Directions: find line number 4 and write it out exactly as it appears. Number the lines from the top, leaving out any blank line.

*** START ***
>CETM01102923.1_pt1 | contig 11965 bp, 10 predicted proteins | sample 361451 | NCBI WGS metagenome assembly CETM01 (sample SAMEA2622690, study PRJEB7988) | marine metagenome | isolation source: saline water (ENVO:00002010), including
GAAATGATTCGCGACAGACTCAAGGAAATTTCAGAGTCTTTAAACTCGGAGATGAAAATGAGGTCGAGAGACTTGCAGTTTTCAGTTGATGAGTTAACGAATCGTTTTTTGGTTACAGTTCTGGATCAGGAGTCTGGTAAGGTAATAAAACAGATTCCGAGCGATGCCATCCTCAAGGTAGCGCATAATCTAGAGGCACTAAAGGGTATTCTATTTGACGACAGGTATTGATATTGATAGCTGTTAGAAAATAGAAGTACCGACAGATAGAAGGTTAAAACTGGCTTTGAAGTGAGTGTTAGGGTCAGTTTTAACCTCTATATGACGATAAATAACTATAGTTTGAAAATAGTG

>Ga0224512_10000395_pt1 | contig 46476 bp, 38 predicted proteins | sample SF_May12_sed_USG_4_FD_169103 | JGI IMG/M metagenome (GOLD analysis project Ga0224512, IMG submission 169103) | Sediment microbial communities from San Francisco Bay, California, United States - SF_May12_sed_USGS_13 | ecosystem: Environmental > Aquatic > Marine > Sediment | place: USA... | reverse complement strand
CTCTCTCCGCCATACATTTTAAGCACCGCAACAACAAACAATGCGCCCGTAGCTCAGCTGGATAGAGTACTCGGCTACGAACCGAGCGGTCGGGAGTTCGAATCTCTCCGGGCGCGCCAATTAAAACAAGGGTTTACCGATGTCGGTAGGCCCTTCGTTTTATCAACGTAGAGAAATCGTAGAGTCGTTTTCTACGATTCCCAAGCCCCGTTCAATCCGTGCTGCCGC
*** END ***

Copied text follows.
CTCTCTCCGCCATACATTTTAAGCACCGCAACAACAAACAATGCGCCCGTAGCTCAGCTGGATAGAGTACTCGGCTACGAACCGAGCGGTCGGGAGTTCGAATCTCTCCGGGCGCGCCAATTAAAACAAGGGTTTACCGATGTCGGTAGGCCCTTCGTTTTATCAACGTAGAGAAATCGTAGAGTCGTTTTCTACGATTCCCAAGCCCCGTTCAATCCGTGCTGCCGC